“In 10 years electric cars will go as fast as combustion cars. So when you have these cars going as fast, what is the reason to stick to an old technology? I think when the industry is electric, Formula E will be the main motorsport in the world.”
It hasn’t always been like this, of course. In fact, the series almost folded in its very first year. The cars were heavy, and even worse, very slow.
“I think in five years F1 is going to start feeling the heat,” – Alejandro Agag
And until very recently, the drivers had to change vehicles in the middle of every race, because otherwise their batteries would run out before they could get to the finish line. None of which made for exciting racing.
It was only the cashed-up founder dipping into his own pocket that kept the dream alive.
“At one point, I owed US$25 million (around A$35 million) to our suppliers and I had US$100,000 (about A$140,000) in the bank, that was the situation,” he says. “We were actually really at the limit. I had to pay from my pocket the air freight of the cars to go to the first race in Miami.”
But then, an unexpected turning point. It wasn’t the fans, but the automotive manufacturers who suddenly showed interest. While mainstream car makers often turn their collective noses up at the out-of-touch expense of Formula 1 – where the cars have little to do with a brand’s road-going line-up – they are queuing to be a part of Formula E.
The EV series found itself in the box seat to become a rolling advertisement for battery-powered cars, pulling off the near-impossible – making electric cars cool.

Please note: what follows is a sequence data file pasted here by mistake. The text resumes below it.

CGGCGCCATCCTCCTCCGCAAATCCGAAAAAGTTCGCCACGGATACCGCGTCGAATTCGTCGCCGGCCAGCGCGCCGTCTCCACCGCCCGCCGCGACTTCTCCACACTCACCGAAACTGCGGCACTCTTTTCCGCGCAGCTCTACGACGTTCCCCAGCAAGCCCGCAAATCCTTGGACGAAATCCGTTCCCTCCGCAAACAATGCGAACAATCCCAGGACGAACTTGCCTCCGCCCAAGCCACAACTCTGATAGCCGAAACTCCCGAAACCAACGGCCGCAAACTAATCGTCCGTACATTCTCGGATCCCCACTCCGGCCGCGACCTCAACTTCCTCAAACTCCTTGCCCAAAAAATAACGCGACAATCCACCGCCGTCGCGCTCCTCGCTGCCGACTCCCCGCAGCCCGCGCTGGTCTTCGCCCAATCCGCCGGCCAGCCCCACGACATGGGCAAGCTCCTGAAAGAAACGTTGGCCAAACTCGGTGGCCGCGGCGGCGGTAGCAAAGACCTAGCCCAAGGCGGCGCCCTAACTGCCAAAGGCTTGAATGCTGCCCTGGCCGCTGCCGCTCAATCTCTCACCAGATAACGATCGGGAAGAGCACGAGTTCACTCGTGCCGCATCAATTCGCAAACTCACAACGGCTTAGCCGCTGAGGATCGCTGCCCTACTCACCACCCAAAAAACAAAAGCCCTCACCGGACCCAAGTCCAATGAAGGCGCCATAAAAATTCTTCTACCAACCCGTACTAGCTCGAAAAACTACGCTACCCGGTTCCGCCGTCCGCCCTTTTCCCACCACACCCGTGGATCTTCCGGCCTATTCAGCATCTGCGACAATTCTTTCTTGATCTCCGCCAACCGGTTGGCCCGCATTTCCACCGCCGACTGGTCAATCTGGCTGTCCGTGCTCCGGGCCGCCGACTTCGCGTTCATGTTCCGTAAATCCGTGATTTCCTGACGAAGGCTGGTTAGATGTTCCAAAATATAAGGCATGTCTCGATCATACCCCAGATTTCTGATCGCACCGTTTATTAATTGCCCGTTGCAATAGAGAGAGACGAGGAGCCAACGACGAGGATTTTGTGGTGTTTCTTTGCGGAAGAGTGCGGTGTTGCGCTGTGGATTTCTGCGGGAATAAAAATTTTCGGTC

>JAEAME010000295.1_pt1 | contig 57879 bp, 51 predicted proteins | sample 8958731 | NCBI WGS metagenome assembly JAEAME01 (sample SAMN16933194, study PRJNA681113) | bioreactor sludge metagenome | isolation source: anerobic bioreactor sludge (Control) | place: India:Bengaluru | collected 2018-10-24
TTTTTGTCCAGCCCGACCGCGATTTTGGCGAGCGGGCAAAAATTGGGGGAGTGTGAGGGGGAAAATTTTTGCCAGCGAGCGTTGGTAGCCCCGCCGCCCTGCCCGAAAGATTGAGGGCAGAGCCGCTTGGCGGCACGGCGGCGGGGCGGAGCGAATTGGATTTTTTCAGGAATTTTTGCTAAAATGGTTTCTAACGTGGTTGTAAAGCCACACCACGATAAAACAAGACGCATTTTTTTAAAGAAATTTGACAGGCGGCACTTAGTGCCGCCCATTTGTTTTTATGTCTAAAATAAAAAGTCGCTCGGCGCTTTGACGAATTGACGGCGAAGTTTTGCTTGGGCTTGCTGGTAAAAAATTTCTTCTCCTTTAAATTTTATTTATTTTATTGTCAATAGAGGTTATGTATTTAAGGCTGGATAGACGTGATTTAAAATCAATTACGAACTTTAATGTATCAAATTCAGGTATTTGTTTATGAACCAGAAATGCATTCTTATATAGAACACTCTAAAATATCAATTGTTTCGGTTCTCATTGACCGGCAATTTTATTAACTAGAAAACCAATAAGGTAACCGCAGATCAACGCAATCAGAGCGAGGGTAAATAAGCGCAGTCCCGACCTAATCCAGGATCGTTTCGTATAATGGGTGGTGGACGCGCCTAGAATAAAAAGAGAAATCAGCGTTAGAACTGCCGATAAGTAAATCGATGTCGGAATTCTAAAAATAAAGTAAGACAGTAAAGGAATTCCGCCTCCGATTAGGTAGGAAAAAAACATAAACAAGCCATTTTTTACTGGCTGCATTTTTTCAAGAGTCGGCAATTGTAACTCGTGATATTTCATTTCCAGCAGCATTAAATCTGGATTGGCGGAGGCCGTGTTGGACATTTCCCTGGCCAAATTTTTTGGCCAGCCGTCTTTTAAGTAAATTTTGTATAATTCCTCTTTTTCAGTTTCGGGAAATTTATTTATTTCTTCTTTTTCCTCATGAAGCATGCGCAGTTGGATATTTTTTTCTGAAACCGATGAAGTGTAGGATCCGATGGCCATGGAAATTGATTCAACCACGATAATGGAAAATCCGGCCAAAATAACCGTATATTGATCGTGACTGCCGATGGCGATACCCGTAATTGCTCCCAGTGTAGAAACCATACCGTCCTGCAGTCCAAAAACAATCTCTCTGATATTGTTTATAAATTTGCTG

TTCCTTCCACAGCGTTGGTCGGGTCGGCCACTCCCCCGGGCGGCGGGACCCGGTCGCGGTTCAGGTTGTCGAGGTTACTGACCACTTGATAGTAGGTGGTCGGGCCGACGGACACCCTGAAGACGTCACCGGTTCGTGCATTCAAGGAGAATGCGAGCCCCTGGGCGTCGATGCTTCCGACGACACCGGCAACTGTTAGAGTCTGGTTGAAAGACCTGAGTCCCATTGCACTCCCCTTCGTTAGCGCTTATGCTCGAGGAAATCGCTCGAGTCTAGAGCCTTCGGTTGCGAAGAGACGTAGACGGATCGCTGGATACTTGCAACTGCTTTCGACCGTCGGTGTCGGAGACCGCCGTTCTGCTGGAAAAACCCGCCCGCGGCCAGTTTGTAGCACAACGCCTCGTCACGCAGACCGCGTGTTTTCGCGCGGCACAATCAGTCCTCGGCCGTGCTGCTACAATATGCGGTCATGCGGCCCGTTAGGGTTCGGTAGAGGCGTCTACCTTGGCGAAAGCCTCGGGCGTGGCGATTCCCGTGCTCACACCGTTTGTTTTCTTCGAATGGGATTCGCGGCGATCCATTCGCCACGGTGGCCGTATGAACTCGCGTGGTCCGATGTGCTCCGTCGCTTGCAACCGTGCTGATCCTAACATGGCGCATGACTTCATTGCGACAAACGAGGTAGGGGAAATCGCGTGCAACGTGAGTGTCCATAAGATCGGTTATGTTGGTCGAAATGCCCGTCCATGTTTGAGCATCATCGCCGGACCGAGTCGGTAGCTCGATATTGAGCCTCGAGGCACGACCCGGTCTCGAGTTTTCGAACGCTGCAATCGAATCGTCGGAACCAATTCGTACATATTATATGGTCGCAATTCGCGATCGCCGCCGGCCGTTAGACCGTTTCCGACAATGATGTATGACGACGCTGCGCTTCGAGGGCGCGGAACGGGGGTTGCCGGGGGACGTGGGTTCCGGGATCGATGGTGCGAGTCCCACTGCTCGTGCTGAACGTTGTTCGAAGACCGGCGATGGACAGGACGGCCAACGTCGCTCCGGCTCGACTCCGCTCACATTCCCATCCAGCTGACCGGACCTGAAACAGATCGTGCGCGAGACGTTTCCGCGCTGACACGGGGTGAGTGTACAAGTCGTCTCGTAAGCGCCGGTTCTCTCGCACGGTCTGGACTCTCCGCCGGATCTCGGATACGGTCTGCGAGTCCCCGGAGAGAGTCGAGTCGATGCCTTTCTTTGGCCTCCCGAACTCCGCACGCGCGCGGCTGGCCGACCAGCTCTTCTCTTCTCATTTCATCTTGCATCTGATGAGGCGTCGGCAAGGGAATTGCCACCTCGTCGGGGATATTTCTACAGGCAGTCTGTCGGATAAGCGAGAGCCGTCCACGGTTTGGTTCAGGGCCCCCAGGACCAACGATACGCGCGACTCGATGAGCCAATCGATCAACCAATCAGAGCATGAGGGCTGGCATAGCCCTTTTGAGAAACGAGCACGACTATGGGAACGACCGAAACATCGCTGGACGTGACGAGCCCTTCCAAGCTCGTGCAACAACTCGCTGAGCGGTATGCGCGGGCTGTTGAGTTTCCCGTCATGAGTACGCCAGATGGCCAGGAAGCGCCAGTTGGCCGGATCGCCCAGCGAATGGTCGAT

Nissan, Audi, Jaguar, BMW and Mahindra all have teams, while forward-thinking companies (or those that want to appear like it) have a presence, too. Sir Richard Branson, for example, is a regular in the Virgin garage.
“In 10 years electric cars will go as fast as combustion cars. I think when the industry is electric, Formula E will be the main motorsport in the world,” – Alejandro Agag
There are no traditional racetracks on the Formula E circuit. Instead, the series exists only on makeshift street circuits in places like Marrakech, Rome, Paris, Berlin and New York – all of which are off-limits to the loud and polluting F1 circus. Next year, they’ll add London to the list.
Part of the appeal for these cities is the championship’s broader focus on its eco-credentials. The cars, for example, are recharged using renewable biofuel (so green, in fact, that you can drink it – it allegedly tastes rather sweet), which is used to run custom-designed glycerine generators that are shipped to each race location with the cars, meaning the events are essentially off the grid.
“Simply being in these town raises the awareness. And if people go to the event, and they see it, then they’ll be more likely to want to explore EVs at home – it’s a roadshow that forms an important aspect of selling these cars around the world,” says Carcamo.
A sign of the times, then. And as the uptake of electric vehicles continues to grow globally, Formula E’s plan for world domination suddenly sounds like a successful one.
Even if that success sounds like nothing at all.